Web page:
Basics of AI I
Computers are incredible at storing, organizing, fetching and processing huge volumes of data. This is perfect for things like e-commerce websites with millions of items for sale and for storing billions of health records for quick access by doctors.
However, what if we want to use computers not just to fetch and display data, but to actually make decisions about data? What if we want algorithms that allow computers to learn from data and then make predictions and decisions? What if we want machines to perform cognitive functions we associate with human minds, like perceiving, reasoning, learning, interacting with the environment, problem-solving, and even exercising creativity?
This is where AI comes into the picture. You might have heard the terms artificial intelligence (AI), machine learning (ML), and deep learning (DL) being used interchangeably. ML and AI, especially, are often used one for the other. What really is the difference?
Let’s start by briefly discussing what each of these terms means.
What is machine learning (ML)?
One of the main differences between humans and computers is that humans learn from past experiences whereas computers need to be told what to do; they need to be programmed so that they can follow instructions. The question is, how can we get computers to learn from experience? The answer is machine learning. Of course, in the context of computers, experiences have a different name, and we call it data.
The main idea
In machine learning, the main idea is that there are generic algorithms that can tell you something interesting about a set of data without you having to write any custom code specific to the problem.
In a standard program, like when we want to teach the computer to sort data, we provide a very specific set of instructions and the computer just follows those instructions. But with machine learning, instead of writing explicit code, like on the left-hand side in the figure below, you feed data to a generic algorithm, and the algorithm is able to build its own logic based on the data:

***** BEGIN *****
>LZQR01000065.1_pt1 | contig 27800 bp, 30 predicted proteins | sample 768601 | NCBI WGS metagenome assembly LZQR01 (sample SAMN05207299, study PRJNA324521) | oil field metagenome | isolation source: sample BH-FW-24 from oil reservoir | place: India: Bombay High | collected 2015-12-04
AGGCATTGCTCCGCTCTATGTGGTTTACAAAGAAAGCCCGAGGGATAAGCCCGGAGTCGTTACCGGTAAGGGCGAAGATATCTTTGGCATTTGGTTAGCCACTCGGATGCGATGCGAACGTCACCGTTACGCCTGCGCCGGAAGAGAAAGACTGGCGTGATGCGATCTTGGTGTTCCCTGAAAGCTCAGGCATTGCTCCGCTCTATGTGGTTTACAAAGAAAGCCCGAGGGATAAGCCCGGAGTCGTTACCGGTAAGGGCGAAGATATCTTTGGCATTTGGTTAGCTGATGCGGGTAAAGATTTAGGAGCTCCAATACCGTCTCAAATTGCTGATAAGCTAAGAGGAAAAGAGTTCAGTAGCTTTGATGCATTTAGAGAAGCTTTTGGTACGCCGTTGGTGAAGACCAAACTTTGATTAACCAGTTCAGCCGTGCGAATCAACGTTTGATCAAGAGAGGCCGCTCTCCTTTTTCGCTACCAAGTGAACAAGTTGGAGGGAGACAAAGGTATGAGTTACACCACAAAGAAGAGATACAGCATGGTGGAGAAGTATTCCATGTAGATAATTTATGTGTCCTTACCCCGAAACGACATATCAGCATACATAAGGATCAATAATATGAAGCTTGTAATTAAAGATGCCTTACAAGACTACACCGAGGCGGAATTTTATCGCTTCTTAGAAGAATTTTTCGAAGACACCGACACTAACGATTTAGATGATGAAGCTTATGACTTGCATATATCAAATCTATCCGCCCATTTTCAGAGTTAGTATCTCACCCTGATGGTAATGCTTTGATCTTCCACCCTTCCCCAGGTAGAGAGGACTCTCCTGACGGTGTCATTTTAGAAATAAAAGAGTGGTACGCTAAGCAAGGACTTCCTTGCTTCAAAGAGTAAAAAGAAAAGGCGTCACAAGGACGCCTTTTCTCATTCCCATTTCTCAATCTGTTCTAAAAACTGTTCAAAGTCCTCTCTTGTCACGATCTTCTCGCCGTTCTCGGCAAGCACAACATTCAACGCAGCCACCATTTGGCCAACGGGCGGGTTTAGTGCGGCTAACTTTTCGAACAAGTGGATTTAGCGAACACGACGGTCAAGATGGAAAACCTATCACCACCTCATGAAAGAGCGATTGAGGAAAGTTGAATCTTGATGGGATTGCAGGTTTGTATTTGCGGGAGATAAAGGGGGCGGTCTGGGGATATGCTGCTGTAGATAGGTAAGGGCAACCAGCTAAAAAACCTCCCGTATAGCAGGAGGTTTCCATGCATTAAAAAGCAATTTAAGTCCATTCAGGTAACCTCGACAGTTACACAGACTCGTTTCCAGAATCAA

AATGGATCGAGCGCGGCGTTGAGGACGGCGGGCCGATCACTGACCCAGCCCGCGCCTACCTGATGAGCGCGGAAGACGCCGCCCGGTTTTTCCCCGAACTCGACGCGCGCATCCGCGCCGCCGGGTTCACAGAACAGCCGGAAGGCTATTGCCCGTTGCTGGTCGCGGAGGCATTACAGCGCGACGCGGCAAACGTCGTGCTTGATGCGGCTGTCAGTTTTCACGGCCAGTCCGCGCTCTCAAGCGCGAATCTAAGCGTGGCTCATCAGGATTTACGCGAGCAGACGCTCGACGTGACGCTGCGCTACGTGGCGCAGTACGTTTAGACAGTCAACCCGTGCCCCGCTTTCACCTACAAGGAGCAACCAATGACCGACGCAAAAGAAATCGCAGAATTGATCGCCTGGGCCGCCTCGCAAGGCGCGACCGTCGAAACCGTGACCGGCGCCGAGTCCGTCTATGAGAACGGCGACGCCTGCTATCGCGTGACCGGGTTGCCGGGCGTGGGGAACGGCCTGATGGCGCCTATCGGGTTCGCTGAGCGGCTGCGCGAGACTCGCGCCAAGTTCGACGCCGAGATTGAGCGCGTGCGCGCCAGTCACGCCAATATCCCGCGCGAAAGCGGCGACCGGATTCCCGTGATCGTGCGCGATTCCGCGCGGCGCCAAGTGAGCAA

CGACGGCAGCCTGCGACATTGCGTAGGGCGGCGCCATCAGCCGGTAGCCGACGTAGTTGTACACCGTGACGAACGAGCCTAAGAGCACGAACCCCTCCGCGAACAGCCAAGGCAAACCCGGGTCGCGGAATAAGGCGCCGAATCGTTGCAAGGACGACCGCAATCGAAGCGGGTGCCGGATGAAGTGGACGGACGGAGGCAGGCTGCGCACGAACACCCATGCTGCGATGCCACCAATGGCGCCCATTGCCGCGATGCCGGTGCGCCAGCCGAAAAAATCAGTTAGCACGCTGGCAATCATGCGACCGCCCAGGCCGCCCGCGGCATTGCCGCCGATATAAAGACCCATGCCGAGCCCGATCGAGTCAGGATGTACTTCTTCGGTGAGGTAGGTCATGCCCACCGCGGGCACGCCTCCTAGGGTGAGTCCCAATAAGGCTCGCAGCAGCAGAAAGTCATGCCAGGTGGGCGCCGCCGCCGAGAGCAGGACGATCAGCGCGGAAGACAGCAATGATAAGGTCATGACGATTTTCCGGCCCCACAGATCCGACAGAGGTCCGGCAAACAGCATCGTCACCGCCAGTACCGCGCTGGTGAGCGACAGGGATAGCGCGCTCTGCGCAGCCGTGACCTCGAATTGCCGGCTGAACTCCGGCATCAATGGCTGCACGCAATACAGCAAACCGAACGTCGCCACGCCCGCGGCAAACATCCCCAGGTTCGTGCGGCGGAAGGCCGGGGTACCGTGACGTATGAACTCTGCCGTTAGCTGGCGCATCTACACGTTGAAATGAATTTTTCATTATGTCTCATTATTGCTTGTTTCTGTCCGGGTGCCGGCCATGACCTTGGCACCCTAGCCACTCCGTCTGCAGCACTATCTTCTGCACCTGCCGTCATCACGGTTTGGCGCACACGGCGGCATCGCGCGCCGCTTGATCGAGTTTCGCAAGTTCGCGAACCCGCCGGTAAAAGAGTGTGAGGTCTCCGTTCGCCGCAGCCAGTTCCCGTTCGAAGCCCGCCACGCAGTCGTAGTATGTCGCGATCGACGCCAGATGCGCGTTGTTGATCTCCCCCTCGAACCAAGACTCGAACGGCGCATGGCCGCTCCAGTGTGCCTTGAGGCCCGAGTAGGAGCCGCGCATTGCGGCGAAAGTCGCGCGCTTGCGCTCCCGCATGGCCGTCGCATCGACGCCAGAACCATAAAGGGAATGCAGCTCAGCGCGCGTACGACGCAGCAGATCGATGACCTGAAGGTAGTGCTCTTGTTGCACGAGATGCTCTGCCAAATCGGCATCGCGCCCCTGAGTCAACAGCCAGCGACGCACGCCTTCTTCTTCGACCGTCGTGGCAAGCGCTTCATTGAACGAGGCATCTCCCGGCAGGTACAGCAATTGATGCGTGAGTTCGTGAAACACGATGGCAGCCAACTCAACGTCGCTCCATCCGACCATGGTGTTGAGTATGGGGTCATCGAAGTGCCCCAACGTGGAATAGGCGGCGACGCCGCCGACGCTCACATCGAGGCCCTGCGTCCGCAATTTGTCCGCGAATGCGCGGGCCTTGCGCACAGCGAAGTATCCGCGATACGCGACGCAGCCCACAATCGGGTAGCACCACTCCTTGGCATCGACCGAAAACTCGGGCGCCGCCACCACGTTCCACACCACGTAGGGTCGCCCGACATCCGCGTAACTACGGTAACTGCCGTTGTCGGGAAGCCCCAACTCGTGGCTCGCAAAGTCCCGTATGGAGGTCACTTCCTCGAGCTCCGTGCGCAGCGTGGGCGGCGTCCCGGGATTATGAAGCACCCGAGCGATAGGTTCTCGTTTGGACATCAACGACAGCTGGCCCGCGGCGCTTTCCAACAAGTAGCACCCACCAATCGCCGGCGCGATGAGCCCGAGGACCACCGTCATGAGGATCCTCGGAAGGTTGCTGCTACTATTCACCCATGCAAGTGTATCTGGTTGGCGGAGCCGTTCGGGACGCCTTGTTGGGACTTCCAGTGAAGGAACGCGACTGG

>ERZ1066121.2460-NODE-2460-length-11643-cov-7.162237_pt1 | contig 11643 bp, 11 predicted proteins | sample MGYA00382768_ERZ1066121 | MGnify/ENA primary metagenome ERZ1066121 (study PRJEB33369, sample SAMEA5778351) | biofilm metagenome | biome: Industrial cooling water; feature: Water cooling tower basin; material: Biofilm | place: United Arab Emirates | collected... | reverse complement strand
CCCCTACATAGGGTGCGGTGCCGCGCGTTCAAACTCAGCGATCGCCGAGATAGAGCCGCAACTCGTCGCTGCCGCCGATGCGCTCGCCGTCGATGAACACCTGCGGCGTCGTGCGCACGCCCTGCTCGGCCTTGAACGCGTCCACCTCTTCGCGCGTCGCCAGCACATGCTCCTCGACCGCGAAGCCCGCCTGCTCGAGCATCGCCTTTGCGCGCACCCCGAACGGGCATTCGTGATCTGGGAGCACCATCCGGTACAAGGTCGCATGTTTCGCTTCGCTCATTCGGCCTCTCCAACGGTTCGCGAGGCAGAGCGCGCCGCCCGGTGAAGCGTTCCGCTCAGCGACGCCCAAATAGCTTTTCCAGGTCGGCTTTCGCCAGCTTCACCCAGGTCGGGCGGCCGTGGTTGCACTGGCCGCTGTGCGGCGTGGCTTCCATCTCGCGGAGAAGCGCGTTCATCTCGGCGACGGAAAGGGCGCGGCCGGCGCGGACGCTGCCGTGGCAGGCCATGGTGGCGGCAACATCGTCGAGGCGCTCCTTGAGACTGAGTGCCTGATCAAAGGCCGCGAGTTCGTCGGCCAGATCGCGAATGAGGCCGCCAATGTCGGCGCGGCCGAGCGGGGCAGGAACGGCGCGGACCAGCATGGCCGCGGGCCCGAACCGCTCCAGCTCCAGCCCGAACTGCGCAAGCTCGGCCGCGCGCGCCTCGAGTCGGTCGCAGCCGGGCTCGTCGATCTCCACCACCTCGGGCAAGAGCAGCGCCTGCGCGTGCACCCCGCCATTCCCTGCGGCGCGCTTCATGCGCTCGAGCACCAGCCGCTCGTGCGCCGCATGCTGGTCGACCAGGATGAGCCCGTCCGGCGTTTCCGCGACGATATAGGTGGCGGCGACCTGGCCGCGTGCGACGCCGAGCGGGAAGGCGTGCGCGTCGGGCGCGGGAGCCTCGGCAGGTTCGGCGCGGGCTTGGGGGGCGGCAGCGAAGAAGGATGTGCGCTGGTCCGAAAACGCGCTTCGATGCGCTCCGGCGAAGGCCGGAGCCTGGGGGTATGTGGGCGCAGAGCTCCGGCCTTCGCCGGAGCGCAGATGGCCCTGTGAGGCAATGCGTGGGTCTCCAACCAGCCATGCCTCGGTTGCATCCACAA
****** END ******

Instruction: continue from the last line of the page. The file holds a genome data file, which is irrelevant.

A scalable approach
Say we want to recognize objects in a picture. In the old days, programmers would have to write code for every object they wanted to recognize, e.g., person, cat, vehicle. This is not a scalable approach.
Today, thanks to machine learning algorithms, one system can learn to recognize all these objects by just showing it many examples of each:
For instance, the algorithm is able to understand that a cat is a cat by looking at examples of pictures labeled “this is a cat” or “this is not a cat” and by being corrected every time it makes a wrong guess about the object in the picture. If shown a series of new pictures, it begins to identify cat photos in the new set.
Think of when you were a toddler. How did you learn to recognize objects? A child learns to call a cat “a cat” and a dog “a dog” by being exposed to the same example many times and by being corrected for the wrong guesses. This is what’s going on with machine learning as well.
Machine learning is an umbrella term covering these generic algorithms aimed at teaching computers to learn from data. Whether we want to classify images or predict housing prices, machine learning has us covered.